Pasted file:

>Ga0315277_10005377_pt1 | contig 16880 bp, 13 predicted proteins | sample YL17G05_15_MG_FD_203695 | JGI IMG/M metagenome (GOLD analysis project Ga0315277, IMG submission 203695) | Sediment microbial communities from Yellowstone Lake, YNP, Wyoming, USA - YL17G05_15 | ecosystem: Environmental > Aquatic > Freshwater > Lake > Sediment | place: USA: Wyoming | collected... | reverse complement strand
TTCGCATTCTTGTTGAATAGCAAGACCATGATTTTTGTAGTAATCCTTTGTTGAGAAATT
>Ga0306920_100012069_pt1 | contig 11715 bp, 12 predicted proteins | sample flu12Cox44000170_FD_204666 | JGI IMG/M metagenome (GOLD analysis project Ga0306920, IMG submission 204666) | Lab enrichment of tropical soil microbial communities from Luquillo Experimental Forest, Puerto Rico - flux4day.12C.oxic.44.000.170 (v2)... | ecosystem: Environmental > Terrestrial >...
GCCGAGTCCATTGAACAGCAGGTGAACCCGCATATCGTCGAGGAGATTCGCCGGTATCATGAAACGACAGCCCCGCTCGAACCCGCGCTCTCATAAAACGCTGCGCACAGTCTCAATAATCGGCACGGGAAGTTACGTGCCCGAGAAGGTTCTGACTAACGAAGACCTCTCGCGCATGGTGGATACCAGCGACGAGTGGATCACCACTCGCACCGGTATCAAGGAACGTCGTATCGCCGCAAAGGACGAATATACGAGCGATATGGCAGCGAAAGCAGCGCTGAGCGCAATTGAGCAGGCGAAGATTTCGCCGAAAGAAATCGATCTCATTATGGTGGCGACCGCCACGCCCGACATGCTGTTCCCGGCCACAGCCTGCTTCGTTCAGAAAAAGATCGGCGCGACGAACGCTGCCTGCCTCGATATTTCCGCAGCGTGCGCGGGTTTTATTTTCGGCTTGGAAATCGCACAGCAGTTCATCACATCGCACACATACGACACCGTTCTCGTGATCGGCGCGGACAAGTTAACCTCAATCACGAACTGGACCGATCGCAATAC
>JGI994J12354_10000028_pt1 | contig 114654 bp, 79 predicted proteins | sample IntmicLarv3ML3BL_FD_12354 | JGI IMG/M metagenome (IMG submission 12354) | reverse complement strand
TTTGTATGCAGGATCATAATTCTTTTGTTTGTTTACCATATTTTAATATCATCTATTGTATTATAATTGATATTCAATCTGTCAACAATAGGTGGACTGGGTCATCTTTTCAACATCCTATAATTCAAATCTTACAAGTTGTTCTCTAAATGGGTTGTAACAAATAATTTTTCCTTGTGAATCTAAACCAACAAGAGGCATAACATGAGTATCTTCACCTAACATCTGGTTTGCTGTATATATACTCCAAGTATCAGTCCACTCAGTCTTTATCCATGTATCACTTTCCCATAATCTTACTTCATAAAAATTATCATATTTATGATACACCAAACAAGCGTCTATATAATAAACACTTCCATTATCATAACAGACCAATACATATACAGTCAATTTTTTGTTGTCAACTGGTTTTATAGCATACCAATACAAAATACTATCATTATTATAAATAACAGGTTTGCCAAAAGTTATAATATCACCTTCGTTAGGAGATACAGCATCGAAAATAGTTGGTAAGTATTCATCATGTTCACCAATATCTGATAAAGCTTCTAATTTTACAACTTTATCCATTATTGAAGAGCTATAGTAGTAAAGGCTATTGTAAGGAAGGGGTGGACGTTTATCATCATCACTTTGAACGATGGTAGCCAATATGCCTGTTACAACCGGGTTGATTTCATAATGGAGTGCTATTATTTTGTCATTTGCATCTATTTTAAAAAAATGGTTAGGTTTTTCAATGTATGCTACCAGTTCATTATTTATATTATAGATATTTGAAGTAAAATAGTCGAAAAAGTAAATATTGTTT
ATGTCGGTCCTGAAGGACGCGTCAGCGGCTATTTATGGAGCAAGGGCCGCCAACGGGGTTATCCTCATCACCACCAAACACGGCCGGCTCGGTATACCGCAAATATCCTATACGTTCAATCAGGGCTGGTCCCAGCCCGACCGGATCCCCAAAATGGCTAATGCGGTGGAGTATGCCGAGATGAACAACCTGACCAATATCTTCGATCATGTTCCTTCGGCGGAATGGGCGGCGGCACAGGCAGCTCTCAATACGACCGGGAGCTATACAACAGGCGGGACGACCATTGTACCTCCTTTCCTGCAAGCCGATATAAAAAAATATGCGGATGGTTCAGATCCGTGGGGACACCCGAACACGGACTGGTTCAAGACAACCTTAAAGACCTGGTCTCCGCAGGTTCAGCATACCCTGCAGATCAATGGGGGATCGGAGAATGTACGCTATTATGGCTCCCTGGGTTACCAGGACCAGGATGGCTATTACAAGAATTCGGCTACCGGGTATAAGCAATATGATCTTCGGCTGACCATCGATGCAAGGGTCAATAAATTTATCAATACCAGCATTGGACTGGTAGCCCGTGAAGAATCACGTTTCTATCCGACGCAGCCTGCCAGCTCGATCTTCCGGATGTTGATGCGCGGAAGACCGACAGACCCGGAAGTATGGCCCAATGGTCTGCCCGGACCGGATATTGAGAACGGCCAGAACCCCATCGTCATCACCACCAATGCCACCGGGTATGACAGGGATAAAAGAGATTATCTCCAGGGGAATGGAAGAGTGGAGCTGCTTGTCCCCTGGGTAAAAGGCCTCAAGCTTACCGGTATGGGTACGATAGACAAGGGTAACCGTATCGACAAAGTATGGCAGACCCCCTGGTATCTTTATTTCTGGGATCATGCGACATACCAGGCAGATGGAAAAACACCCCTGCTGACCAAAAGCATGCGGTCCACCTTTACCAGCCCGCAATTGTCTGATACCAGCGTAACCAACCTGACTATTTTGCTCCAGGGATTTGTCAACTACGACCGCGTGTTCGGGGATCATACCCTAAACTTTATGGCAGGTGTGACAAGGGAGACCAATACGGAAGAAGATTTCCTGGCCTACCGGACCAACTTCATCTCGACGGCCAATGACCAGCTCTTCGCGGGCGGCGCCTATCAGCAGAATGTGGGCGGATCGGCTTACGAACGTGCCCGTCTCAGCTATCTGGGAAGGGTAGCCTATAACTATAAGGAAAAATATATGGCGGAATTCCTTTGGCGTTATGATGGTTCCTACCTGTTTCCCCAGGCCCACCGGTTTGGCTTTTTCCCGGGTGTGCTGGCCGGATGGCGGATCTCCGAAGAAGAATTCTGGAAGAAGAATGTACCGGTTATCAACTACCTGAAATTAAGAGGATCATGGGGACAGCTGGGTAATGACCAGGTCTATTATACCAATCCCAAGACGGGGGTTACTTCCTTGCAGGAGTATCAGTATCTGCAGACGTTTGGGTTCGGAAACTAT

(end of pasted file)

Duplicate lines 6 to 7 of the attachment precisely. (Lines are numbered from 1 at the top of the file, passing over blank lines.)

TTTGTATGCAGGATCATAATTCTTTTGTTTGTTTACCATATTTTAATATCATCTATTGTATTATAATTGATATTCAATCTGTCAACAATAGGTGGACTGGGTCATCTTTTCAACATCCTATAATTCAAATCTTACAAGTTGTTCTCTAAATGGGTTGTAACAAATAATTTTTCCTTGTGAATCTAAACCAACAAGAGGCATAACATGAGTATCTTCACCTAACATCTGGTTTGCTGTATATATACTCCAAGTATCAGTCCACTCAGTCTTTATCCATGTATCACTTTCCCATAATCTTACTTCATAAAAATTATCATATTTATGATACACCAAACAAGCGTCTATATAATAAACACTTCCATTATCATAACAGACCAATACATATACAGTCAATTTTTTGTTGTCAACTGGTTTTATAGCATACCAATACAAAATACTATCATTATTATAAATAACAGGTTTGCCAAAAGTTATAATATCACCTTCGTTAGGAGATACAGCATCGAAAATAGTTGGTAAGTATTCATCATGTTCACCAATATCTGATAAAGCTTCTAATTTTACAACTTTATCCATTATTGAAGAGCTATAGTAGTAAAGGCTATTGTAAGGAAGGGGTGGACGTTTATCATCATCACTTTGAACGATGGTAGCCAATATGCCTGTTACAACCGGGTTGATTTCATAATGGAGTGCTATTATTTTGTCATTTGCATCTATTTTAAAAAAATGGTTAGGTTTTTCAATGTATGCTACCAGTTCATTATTTATATTATAGATATTTGAAGTAAAATAGTCGAAAAAGTAAATATTGTTT
ATGTCGGTCCTGAAGGACGCGTCAGCGGCTATTTATGGAGCAAGGGCCGCCAACGGGGTTATCCTCATCACCACCAAACACGGCCGGCTCGGTATACCGCAAATATCCTATACGTTCAATCAGGGCTGGTCCCAGCCCGACCGGATCCCCAAAATGGCTAATGCGGTGGAGTATGCCGAGATGAACAACCTGACCAATATCTTCGATCATGTTCCTTCGGCGGAATGGGCGGCGGCACAGGCAGCTCTCAATACGACCGGGAGCTATACAACAGGCGGGACGACCATTGTACCTCCTTTCCTGCAAGCCGATATAAAAAAATATGCGGATGGTTCAGATCCGTGGGGACACCCGAACACGGACTGGTTCAAGACAACCTTAAAGACCTGGTCTCCGCAGGTTCAGCATACCCTGCAGATCAATGGGGGATCGGAGAATGTACGCTATTATGGCTCCCTGGGTTACCAGGACCAGGATGGCTATTACAAGAATTCGGCTACCGGGTATAAGCAATATGATCTTCGGCTGACCATCGATGCAAGGGTCAATAAATTTATCAATACCAGCATTGGACTGGTAGCCCGTGAAGAATCACGTTTCTATCCGACGCAGCCTGCCAGCTCGATCTTCCGGATGTTGATGCGCGGAAGACCGACAGACCCGGAAGTATGGCCCAATGGTCTGCCCGGACCGGATATTGAGAACGGCCAGAACCCCATCGTCATCACCACCAATGCCACCGGGTATGACAGGGATAAAAGAGATTATCTCCAGGGGAATGGAAGAGTGGAGCTGCTTGTCCCCTGGGTAAAAGGCCTCAAGCTTACCGGTATGGGTACGATAGACAAGGGTAACCGTATCGACAAAGTATGGCAGACCCCCTGGTATCTTTATTTCTGGGATCATGCGACATACCAGGCAGATGGAAAAACACCCCTGCTGACCAAAAGCATGCGGTCCACCTTTACCAGCCCGCAATTGTCTGATACCAGCGTAACCAACCTGACTATTTTGCTCCAGGGATTTGTCAACTACGACCGCGTGTTCGGGGATCATACCCTAAACTTTATGGCAGGTGTGACAAGGGAGACCAATACGGAAGAAGATTTCCTGGCCTACCGGACCAACTTCATCTCGACGGCCAATGACCAGCTCTTCGCGGGCGGCGCCTATCAGCAGAATGTGGGCGGATCGGCTTACGAACGTGCCCGTCTCAGCTATCTGGGAAGGGTAGCCTATAACTATAAGGAAAAATATATGGCGGAATTCCTTTGGCGTTATGATGGTTCCTACCTGTTTCCCCAGGCCCACCGGTTTGGCTTTTTCCCGGGTGTGCTGGCCGGATGGCGGATCTCCGAAGAAGAATTCTGGAAGAAGAATGTACCGGTTATCAACTACCTGAAATTAAGAGGATCATGGGGACAGCTGGGTAATGACCAGGTCTATTATACCAATCCCAAGACGGGGGTTACTTCCTTGCAGGAGTATCAGTATCTGCAGACGTTTGGGTTCGGAAACTAT